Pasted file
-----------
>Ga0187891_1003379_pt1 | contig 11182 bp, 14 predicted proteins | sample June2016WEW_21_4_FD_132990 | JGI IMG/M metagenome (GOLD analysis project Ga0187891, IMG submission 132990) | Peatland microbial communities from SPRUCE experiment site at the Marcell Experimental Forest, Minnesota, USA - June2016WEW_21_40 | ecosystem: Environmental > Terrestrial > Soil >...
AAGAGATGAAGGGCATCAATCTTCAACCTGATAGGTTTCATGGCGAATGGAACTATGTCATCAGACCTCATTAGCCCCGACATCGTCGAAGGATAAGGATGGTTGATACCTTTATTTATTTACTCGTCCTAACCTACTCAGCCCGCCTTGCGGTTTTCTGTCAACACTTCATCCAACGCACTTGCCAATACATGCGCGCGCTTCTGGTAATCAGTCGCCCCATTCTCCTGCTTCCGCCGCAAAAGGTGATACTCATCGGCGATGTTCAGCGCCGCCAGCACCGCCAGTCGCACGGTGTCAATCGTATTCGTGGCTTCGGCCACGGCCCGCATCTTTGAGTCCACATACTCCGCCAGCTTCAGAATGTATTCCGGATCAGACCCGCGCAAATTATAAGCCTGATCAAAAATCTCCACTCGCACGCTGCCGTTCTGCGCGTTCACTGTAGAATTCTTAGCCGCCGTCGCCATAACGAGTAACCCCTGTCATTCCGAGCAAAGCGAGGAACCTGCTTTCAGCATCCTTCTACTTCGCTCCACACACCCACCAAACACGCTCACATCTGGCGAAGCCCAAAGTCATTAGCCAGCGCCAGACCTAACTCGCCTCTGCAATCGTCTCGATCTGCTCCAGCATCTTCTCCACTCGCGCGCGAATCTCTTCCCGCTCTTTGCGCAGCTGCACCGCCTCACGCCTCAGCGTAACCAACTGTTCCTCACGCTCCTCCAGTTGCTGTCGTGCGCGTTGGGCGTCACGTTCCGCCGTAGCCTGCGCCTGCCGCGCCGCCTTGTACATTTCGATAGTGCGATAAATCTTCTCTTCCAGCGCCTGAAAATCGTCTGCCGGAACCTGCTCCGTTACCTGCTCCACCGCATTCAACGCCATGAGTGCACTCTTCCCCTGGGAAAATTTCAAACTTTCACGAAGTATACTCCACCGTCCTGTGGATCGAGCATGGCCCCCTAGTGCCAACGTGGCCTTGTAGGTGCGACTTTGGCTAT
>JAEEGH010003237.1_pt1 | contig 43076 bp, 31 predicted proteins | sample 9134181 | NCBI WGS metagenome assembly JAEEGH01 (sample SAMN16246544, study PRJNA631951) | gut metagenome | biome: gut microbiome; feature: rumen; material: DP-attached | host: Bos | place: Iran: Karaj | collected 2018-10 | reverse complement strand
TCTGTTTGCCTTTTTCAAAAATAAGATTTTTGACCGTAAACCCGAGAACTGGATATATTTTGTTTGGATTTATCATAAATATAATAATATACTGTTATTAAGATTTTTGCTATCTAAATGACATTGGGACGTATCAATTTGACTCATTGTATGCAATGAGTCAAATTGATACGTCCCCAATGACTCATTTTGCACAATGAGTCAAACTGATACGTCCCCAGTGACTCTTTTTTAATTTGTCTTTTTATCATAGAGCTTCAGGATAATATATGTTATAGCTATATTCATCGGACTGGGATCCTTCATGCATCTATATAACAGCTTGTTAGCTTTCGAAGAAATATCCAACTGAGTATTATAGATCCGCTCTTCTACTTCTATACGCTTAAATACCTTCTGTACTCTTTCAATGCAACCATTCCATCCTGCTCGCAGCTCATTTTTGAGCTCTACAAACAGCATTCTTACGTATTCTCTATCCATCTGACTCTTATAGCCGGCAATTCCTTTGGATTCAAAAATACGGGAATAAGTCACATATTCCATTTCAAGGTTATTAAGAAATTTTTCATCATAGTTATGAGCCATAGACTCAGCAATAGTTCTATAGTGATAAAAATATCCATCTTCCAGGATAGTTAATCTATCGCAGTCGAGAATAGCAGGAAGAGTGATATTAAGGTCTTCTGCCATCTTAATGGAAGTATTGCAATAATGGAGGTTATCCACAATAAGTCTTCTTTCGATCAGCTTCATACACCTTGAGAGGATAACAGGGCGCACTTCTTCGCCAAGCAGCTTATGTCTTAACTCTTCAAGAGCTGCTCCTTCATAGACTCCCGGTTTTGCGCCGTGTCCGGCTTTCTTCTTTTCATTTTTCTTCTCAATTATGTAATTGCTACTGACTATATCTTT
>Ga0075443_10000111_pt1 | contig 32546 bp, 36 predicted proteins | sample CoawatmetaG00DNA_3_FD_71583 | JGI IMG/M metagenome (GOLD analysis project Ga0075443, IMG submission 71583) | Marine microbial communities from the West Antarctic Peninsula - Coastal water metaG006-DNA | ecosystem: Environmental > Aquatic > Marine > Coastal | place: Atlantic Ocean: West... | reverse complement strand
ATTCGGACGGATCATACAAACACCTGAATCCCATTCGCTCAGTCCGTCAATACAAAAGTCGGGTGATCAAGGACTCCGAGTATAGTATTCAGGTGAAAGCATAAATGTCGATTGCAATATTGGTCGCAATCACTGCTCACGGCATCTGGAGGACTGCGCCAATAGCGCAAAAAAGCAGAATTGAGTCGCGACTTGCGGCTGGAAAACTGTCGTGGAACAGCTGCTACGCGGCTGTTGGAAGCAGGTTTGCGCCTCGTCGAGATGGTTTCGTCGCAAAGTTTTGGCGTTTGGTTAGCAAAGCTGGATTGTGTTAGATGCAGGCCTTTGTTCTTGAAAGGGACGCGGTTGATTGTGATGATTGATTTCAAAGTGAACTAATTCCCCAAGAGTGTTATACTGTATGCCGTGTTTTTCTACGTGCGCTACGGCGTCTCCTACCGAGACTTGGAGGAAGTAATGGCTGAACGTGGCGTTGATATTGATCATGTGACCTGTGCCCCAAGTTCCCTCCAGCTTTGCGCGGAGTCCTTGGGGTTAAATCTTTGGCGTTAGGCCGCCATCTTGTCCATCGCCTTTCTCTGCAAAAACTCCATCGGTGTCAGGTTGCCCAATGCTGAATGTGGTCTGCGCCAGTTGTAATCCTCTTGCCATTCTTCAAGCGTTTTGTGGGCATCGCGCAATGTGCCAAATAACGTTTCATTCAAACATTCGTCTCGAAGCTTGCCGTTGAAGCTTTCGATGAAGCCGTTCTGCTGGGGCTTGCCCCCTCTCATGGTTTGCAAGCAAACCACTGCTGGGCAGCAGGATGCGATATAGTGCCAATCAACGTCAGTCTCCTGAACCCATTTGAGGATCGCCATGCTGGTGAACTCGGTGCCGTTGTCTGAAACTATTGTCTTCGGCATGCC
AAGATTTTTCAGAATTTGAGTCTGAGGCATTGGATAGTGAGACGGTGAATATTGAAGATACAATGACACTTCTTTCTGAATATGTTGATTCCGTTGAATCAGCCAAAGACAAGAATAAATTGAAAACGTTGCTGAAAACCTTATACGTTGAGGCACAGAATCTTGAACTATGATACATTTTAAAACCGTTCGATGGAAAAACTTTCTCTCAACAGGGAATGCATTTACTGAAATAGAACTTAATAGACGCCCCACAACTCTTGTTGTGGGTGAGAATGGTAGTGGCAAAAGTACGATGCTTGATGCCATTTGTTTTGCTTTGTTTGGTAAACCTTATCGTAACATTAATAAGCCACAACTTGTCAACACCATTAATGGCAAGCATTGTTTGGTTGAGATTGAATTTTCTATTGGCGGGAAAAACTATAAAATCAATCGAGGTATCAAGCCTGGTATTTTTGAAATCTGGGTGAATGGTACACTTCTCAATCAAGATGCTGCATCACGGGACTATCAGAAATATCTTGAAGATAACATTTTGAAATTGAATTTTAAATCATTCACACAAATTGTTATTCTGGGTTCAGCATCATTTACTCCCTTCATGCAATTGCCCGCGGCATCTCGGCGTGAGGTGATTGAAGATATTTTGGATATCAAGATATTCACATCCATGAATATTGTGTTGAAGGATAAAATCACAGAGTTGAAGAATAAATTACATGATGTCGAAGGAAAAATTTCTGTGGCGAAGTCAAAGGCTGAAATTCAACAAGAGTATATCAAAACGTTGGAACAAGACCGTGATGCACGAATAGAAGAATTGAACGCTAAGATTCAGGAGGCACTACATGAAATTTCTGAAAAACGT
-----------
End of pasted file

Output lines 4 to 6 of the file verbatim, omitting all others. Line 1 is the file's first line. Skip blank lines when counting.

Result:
TCTGTTTGCCTTTTTCAAAAATAAGATTTTTGACCGTAAACCCGAGAACTGGATATATTTTGTTTGGATTTATCATAAATATAATAATATACTGTTATTAAGATTTTTGCTATCTAAATGACATTGGGACGTATCAATTTGACTCATTGTATGCAATGAGTCAAATTGATACGTCCCCAATGACTCATTTTGCACAATGAGTCAAACTGATACGTCCCCAGTGACTCTTTTTTAATTTGTCTTTTTATCATAGAGCTTCAGGATAATATATGTTATAGCTATATTCATCGGACTGGGATCCTTCATGCATCTATATAACAGCTTGTTAGCTTTCGAAGAAATATCCAACTGAGTATTATAGATCCGCTCTTCTACTTCTATACGCTTAAATACCTTCTGTACTCTTTCAATGCAACCATTCCATCCTGCTCGCAGCTCATTTTTGAGCTCTACAAACAGCATTCTTACGTATTCTCTATCCATCTGACTCTTATAGCCGGCAATTCCTTTGGATTCAAAAATACGGGAATAAGTCACATATTCCATTTCAAGGTTATTAAGAAATTTTTCATCATAGTTATGAGCCATAGACTCAGCAATAGTTCTATAGTGATAAAAATATCCATCTTCCAGGATAGTTAATCTATCGCAGTCGAGAATAGCAGGAAGAGTGATATTAAGGTCTTCTGCCATCTTAATGGAAGTATTGCAATAATGGAGGTTATCCACAATAAGTCTTCTTTCGATCAGCTTCATACACCTTGAGAGGATAACAGGGCGCACTTCTTCGCCAAGCAGCTTATGTCTTAACTCTTCAAGAGCTGCTCCTTCATAGACTCCCGGTTTTGCGCCGTGTCCGGCTTTCTTCTTTTCATTTTTCTTCTCAATTATGTAATTGCTACTGACTATATCTTT
>Ga0075443_10000111_pt1 | contig 32546 bp, 36 predicted proteins | sample CoawatmetaG00DNA_3_FD_71583 | JGI IMG/M metagenome (GOLD analysis project Ga0075443, IMG submission 71583) | Marine microbial communities from the West Antarctic Peninsula - Coastal water metaG006-DNA | ecosystem: Environmental > Aquatic > Marine > Coastal | place: Atlantic Ocean: West... | reverse complement strand
ATTCGGACGGATCATACAAACACCTGAATCCCATTCGCTCAGTCCGTCAATACAAAAGTCGGGTGATCAAGGACTCCGAGTATAGTATTCAGGTGAAAGCATAAATGTCGATTGCAATATTGGTCGCAATCACTGCTCACGGCATCTGGAGGACTGCGCCAATAGCGCAAAAAAGCAGAATTGAGTCGCGACTTGCGGCTGGAAAACTGTCGTGGAACAGCTGCTACGCGGCTGTTGGAAGCAGGTTTGCGCCTCGTCGAGATGGTTTCGTCGCAAAGTTTTGGCGTTTGGTTAGCAAAGCTGGATTGTGTTAGATGCAGGCCTTTGTTCTTGAAAGGGACGCGGTTGATTGTGATGATTGATTTCAAAGTGAACTAATTCCCCAAGAGTGTTATACTGTATGCCGTGTTTTTCTACGTGCGCTACGGCGTCTCCTACCGAGACTTGGAGGAAGTAATGGCTGAACGTGGCGTTGATATTGATCATGTGACCTGTGCCCCAAGTTCCCTCCAGCTTTGCGCGGAGTCCTTGGGGTTAAATCTTTGGCGTTAGGCCGCCATCTTGTCCATCGCCTTTCTCTGCAAAAACTCCATCGGTGTCAGGTTGCCCAATGCTGAATGTGGTCTGCGCCAGTTGTAATCCTCTTGCCATTCTTCAAGCGTTTTGTGGGCATCGCGCAATGTGCCAAATAACGTTTCATTCAAACATTCGTCTCGAAGCTTGCCGTTGAAGCTTTCGATGAAGCCGTTCTGCTGGGGCTTGCCCCCTCTCATGGTTTGCAAGCAAACCACTGCTGGGCAGCAGGATGCGATATAGTGCCAATCAACGTCAGTCTCCTGAACCCATTTGAGGATCGCCATGCTGGTGAACTCGGTGCCGTTGTCTGAAACTATTGTCTTCGGCATGCC